“Some of the supernatural items in Dr. Cushing’s collection are, in fact, dangerous,” Topaz continued. “So please be sure to observe the ‘Do Not Touch’ signs and other warnings. They are there for your safety, as well as the safety of the group.”
“We’ll start with the End of the World,” Opal announced, picking up the tour from her sister. She indicated a fist-sized black stone, spotlighted atop a pedestal. “This is the fabled Meteor of Tunguska, the explosion of which flattened nearly a thousand square miles of Russian forest on the morning of June 30th, 1908.”
“That tiny rock?” Victoria said skeptically.
“Of course, this is only a fragment of the original,” Opal explained. “Most of it was vaporized in the explosion. If it had exploded over London, rather than in the wastes of Siberia, the city would have been destroyed—killing millions.”
Victoria stifled a yawn, though she could see that the girl was impressed by her own story.
The sisters looked at each other nervously.
“Over here, we have the Siamese Mermaid,” Topaz said, pointing to a wizened, three-foot-long oddity inside a glass case. It appeared to be a shriveled monkey with two heads and the tail of a carp. Its skin, what there was of it, looked like leather.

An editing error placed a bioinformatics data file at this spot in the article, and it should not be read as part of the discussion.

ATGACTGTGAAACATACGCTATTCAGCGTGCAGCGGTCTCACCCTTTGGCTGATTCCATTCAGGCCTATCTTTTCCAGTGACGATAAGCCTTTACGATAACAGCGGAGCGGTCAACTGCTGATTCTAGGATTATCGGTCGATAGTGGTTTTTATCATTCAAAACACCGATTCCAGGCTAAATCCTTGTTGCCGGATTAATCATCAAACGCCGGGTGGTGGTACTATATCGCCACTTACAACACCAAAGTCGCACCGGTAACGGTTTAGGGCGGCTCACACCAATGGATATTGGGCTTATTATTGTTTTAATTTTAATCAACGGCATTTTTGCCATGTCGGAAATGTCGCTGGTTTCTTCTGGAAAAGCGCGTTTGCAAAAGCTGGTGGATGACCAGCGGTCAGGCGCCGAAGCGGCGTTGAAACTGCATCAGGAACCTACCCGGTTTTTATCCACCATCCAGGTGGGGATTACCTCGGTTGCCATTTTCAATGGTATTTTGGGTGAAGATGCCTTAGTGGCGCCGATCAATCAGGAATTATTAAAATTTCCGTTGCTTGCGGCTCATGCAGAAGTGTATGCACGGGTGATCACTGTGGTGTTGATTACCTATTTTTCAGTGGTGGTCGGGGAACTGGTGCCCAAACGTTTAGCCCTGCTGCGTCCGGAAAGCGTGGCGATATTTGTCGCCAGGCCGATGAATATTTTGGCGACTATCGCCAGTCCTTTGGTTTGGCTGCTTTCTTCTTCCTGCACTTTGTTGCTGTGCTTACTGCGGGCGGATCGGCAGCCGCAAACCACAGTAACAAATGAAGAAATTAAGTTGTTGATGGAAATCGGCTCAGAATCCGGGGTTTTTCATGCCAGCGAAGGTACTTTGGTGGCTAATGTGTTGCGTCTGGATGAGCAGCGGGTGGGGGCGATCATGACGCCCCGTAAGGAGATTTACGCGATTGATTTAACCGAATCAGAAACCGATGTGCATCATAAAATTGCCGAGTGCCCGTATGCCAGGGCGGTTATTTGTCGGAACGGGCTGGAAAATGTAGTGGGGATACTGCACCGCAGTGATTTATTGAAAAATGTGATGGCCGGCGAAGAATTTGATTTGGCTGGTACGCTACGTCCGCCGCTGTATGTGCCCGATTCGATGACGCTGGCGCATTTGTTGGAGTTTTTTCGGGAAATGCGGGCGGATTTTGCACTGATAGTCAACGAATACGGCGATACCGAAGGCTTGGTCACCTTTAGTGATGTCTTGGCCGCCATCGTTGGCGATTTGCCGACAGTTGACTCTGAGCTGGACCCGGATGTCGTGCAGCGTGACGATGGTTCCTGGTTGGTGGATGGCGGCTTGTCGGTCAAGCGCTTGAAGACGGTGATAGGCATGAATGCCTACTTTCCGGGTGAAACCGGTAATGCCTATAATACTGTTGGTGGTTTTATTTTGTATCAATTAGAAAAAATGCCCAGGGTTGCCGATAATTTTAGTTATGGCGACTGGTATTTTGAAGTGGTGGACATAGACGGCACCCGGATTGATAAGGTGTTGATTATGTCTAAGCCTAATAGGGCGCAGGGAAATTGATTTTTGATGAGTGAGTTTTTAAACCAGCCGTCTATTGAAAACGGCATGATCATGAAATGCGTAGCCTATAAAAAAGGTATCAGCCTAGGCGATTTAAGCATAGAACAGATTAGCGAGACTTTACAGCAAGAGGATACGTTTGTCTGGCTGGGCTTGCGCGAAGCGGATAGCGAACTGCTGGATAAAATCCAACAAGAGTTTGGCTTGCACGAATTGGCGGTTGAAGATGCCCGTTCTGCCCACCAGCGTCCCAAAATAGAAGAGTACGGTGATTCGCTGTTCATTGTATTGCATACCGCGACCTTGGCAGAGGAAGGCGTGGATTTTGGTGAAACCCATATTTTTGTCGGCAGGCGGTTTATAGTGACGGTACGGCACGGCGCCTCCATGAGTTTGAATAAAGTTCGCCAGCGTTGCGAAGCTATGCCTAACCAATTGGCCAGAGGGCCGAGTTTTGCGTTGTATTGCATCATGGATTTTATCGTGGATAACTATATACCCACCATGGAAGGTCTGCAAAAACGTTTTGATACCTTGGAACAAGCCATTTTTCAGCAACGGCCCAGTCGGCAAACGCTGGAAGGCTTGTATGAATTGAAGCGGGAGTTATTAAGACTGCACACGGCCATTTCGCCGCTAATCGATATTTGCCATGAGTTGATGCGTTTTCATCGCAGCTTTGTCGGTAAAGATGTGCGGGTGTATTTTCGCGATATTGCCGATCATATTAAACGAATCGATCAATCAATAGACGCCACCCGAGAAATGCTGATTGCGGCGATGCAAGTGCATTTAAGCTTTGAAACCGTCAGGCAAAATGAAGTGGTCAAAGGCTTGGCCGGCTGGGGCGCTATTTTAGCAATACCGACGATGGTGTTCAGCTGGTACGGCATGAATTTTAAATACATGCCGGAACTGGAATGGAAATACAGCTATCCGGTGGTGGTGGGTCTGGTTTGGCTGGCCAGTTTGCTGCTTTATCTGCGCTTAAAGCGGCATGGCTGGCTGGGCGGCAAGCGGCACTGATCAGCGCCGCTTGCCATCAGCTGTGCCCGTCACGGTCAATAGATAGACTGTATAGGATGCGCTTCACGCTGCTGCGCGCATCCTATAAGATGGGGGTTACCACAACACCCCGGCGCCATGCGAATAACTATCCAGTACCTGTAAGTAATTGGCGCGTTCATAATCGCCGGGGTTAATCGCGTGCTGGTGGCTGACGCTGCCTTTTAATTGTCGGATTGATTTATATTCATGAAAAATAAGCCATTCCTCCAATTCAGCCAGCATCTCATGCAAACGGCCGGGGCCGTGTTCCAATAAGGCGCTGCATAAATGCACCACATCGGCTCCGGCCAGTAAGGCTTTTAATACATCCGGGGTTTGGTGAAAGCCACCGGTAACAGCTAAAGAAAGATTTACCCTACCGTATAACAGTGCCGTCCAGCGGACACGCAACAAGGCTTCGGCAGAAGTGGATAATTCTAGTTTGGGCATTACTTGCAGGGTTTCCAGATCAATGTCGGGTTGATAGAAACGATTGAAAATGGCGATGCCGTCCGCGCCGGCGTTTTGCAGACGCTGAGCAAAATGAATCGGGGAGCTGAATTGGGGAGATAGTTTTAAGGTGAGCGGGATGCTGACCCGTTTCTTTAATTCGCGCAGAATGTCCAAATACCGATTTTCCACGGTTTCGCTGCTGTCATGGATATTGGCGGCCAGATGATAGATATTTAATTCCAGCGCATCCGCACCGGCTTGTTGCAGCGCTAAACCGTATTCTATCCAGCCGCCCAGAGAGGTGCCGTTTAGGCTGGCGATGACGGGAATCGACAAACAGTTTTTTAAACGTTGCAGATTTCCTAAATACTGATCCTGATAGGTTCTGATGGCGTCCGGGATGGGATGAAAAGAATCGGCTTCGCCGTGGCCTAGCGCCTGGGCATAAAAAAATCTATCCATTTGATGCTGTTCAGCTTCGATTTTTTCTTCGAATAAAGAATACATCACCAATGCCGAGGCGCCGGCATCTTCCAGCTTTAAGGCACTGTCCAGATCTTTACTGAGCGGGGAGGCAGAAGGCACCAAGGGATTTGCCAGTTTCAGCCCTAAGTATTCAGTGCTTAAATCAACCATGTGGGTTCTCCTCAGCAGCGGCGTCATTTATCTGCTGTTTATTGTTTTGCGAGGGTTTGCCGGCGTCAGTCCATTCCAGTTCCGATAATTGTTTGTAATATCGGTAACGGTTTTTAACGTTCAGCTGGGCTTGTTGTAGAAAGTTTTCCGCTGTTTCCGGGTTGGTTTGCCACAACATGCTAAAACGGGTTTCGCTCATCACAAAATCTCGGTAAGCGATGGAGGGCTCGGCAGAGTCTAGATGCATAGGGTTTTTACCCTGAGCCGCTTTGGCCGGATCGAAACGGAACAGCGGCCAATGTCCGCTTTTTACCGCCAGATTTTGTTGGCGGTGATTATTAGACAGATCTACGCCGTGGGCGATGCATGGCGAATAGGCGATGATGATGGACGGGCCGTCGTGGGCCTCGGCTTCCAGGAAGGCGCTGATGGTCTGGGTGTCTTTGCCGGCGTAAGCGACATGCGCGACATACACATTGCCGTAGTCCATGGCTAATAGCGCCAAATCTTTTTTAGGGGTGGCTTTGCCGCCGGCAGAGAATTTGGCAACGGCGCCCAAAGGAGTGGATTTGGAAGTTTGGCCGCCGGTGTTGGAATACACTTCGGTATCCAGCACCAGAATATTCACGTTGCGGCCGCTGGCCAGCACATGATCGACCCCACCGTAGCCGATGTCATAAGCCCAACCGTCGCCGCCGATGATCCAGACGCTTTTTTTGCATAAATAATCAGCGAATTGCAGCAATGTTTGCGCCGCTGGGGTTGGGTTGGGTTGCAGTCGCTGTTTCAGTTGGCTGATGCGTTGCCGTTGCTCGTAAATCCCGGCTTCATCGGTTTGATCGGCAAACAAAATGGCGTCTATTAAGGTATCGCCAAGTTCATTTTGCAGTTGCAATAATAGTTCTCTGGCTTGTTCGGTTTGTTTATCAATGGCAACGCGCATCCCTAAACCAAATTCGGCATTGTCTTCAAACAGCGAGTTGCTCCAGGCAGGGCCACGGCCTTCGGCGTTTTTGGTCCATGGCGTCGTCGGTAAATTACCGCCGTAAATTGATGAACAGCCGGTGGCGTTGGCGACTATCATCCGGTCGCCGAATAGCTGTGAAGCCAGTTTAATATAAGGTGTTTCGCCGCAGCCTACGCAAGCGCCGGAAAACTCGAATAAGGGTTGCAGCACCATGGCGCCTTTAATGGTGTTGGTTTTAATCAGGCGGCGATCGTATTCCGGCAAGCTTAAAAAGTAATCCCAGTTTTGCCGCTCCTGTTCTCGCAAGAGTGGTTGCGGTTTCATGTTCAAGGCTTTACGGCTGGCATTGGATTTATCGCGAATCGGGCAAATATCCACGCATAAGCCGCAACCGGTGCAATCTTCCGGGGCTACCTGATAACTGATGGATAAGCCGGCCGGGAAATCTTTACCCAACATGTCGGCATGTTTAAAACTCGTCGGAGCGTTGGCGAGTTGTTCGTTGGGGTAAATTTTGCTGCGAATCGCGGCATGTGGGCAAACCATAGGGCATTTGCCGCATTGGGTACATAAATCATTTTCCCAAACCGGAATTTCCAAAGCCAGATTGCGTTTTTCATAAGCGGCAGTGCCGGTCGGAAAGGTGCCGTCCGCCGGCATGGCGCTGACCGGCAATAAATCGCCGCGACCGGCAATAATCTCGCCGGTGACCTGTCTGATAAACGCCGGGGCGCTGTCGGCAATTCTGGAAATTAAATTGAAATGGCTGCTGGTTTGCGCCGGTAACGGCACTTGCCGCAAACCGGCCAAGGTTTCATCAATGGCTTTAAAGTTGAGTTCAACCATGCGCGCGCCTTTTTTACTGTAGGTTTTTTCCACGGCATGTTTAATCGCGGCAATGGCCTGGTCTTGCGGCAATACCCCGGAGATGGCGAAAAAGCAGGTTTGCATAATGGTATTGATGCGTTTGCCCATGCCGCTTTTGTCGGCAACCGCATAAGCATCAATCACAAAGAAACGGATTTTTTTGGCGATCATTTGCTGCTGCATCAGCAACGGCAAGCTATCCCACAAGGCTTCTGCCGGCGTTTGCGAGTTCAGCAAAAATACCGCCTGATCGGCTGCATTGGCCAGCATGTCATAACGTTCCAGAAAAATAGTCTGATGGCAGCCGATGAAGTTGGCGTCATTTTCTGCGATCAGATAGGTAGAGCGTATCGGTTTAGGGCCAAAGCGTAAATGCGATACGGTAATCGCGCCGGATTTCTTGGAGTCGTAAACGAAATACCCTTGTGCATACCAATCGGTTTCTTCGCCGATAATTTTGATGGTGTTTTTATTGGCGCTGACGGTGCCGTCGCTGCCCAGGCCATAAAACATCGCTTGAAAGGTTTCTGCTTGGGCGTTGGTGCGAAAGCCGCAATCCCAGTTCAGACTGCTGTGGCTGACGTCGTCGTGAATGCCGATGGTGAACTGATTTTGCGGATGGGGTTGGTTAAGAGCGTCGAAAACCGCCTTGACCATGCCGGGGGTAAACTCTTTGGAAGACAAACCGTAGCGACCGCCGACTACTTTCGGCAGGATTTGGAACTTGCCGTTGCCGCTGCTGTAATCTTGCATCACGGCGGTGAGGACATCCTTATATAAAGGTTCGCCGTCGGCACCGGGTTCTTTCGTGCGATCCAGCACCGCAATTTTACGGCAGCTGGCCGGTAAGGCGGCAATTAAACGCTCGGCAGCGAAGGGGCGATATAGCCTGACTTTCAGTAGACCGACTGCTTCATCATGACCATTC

“Like its more famous cousin, now traveling the United States, this creature was collected in the South Seas. Not in Fiji, though. This particular mermaid came from the islands of the Philippines—as did the next item in our tour: the scales of an actual Filipino Fish-Wife. These seductive creatures are rumored to be beautiful women by day, only to turn into fish-like monsters by night.”
Victoria looked at the scales, which rested in a yellowing glass jar near the so-called mermaid. The scales were the size of a shilling coin and greenish blue in color. Probably from a larger carp, Victoria thought, her patience already wearing thin.
No wonder these addle-pated waifs couldn’t pay the rent.
“Yes, yes, yes,” she said, “I’m sure that’s all very nice. But I’ve seen the likes of these things in every sideshow from here to Aberdeen. I hope you have better attractions for paying customers than this lot.”
The girls exchanged worried glances.
“The pelt of the Beast of Gevaudan,” Opal said, pointing to a huge, shaggy reddish-black wolf skin framed and hanging on the wall. “In eighteenth-century France, this monster attacked over two-hundred people—and killed more than one hundred! It’s said that no normal weapon could pierce its hide, and that only a bullet blessed by the Pope himself finally brought the beast down.”
“It looks more like a mangy bear rug than a wolf skin,” Victoria observed.
About the Author
Stephen D. Sullivan has over sixty published titles to his name and helped create more comics and games than he can either list or remember.
A Scribe award-winner for “Best Novel Adaptation, 2016” with his book Manos: The Hands of Fate, Sullivan lives with his wife in a small town in Wisconsin.
You can contact him via Twitter, Facebook, Patreon, or on his website: www.stephendsullivan.com